Friday got off to a good start with Mike,on whose farm I had camped the previous night, insisting he get out his barbecue and feed me Lincolnshire sausages for breakfast. with a lace tablecloth on the picnic table in the garden, no less. My sense of self-indulgence at enjoying good company and a lazy breakfast was made all the more so when Mike told me about his wife's death from cancer 8 years previously. Like so many of the people I have stayed with, he wasn't aware I was raising money for Cancer Research when he agreed to let me pitch my tent. I left feeling just how lucky I am to be doing something I've wanted to for so long, while there's still chance, never knowing what tomorrow mgiht bring.
We rode down quiet lanes, between fields being cut for turf, and others of carrots being irrigated, of linseed and wheat, wondering how different this part of the country was several hundreds years ago. Sitting by the side of the Trent while the ponies had 5 minutes grazing some lush grass, I asked the man who came over from a neighbouring house if he knew when all the drainage had happened. Late 19th century, pretty much at the end of long distance droving, so the drovers had only the River Idle to cross, not its wonderfully named "mother drain" and all the other tributary drains which make it possible to farm this area so intensively. Sitting on a wall chatting over a cup of tea he had generously brought over, we were laughing at the Environment Agency warning sign which said "Danger, steep drop", when the wall was about 18" high, and the drop into the River Trent some yards distant was so obvious it was hard to understand why anyone would put a sign up. Anyway, our discussion about litigious societies, court cases and exposure to risk led onto discussion about how many of the most worthwhile things in life involved some risk - in his view (perhaps my mum had been onto him) my riding alone from Skye to Smithfield, which he put in the same category as him sailing around the world, which he'd done alone many years ago. Riding through Britain could hardly compare, but what a fascinating man, and what a fantastic way to pass half an hour, hearing about somebody else's life and passions. And how his last wife died of cancer and now his new wife was too ill, also from cancer, to come across and chat with us.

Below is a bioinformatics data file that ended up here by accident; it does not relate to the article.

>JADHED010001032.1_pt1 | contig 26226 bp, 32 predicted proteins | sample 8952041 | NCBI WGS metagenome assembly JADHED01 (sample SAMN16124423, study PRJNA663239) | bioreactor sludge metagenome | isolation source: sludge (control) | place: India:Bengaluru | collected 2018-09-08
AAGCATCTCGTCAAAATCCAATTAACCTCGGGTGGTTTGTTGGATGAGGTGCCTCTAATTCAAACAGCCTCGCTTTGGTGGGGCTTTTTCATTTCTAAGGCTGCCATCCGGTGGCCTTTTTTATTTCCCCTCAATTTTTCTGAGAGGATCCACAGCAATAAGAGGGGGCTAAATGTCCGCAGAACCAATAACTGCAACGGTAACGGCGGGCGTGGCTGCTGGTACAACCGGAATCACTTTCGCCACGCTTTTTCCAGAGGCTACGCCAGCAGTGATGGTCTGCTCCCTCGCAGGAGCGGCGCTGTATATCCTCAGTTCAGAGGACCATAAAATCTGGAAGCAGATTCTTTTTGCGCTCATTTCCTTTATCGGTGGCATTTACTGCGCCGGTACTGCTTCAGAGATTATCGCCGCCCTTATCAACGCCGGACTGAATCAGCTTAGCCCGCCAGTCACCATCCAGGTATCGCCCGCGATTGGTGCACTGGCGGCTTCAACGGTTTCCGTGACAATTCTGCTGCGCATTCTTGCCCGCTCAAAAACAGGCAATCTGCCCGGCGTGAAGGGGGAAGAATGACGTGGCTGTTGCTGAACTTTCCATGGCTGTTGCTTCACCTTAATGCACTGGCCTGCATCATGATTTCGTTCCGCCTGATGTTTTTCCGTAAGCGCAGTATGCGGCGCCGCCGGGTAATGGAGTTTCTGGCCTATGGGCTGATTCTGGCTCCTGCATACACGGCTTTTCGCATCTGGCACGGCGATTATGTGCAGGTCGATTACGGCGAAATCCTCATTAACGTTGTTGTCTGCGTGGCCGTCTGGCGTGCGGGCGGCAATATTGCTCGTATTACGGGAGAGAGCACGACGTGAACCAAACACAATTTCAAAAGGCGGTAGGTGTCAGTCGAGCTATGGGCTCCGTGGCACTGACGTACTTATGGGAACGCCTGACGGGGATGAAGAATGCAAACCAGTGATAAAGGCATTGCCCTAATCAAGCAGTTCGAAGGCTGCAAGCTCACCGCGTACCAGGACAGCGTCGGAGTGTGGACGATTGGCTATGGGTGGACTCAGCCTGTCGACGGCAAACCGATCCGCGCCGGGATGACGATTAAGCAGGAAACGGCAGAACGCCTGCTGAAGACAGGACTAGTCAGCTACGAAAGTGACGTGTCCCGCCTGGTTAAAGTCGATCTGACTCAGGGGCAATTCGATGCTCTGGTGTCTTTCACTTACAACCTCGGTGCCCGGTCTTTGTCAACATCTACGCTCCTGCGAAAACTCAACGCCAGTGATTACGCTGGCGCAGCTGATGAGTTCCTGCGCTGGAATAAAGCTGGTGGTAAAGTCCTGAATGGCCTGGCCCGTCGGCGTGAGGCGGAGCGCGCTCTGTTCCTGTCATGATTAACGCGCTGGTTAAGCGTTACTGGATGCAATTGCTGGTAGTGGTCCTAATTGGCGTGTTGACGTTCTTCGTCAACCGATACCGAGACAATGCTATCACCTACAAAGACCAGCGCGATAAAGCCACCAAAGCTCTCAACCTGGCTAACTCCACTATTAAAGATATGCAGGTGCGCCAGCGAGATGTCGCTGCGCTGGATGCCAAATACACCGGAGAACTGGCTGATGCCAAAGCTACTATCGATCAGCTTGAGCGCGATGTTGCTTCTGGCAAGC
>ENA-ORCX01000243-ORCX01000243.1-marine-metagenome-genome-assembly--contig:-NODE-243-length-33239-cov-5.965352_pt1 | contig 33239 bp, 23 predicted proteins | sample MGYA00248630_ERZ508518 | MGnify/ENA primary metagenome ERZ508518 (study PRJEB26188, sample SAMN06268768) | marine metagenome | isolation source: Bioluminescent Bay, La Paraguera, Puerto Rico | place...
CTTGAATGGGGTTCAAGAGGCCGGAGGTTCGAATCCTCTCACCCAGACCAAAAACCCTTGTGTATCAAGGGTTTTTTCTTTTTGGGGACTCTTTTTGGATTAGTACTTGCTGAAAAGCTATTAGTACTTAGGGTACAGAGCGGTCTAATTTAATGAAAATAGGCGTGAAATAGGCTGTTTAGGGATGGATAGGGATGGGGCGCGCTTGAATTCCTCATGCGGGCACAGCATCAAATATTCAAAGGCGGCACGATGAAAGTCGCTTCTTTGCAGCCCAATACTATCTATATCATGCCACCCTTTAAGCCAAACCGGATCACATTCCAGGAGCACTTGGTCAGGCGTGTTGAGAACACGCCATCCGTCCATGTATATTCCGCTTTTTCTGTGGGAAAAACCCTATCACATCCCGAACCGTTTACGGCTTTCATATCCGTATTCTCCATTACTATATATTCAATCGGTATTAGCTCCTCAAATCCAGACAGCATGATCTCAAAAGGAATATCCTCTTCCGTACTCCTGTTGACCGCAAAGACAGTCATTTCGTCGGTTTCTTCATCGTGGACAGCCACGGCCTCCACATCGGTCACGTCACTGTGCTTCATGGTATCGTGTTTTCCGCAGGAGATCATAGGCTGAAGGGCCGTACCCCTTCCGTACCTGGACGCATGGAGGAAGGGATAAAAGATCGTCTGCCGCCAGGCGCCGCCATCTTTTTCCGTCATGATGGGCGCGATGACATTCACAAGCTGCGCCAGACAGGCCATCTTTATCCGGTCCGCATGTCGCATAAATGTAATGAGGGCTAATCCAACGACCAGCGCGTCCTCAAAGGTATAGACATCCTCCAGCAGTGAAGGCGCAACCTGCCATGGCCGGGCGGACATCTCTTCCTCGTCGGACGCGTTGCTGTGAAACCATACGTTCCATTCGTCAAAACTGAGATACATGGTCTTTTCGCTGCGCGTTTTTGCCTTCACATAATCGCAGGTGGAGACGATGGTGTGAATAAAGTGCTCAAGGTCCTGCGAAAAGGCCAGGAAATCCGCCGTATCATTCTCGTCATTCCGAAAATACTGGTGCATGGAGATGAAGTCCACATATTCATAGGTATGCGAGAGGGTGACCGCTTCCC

It didn't leave me morbid, but really happy with my lot, realising that as the poster I used to have on my office door said, happiness is not a station you arrive at but a manner of travelling. I might not have felt or said the same thing the previous evening, but I realised that as the days, weeks and miles have passed since I set off from Skye, my contentment with life has grown. I don't mean to go all philosophical, but there really is a lot to be said for travelling on horseback, or with horses, at a snail's (or drover's) pace through the countryside, with time to take everything in, to think, to meet people, watch the world go by and put back into perspective all those things which bug me at home. I'm sure it's also to do with paring life down to the bare essentials: carrying everything you need with you, on your back (or your horse's), knowing that you are completely self-suffcient (provided kind people appear every so often volunteering cups of tea or offering unanticipated meals). And realising how cluttered I have allowed life, and my brain, to become.
I knew I was hassled in the few months before I set off, not least trying to get everything organised to take a couple of months out of life, and off work, but I wasn't aware that I was particularly low. More to the point, I set off in pursuit of the drovers, rather than happiness, but I keep thinking of the title of a book lying by my bedside back home, waiting for me to find time to read it "cycling back to happiness" and I realise that without me realising it, a sort of all pevading happiness has crept up on me. Everyone who knows me who's seen me in the past few weeks has said how well I look (which I'm sure means fat, no matter what they say), and that I'm happier and more relaxed than they've ever seen me. Or perhaps I'm just so tired and punch drunk that I'm immune to feeling anything else any more. Whatever, I'll just keep on going the way I am and make the most of it.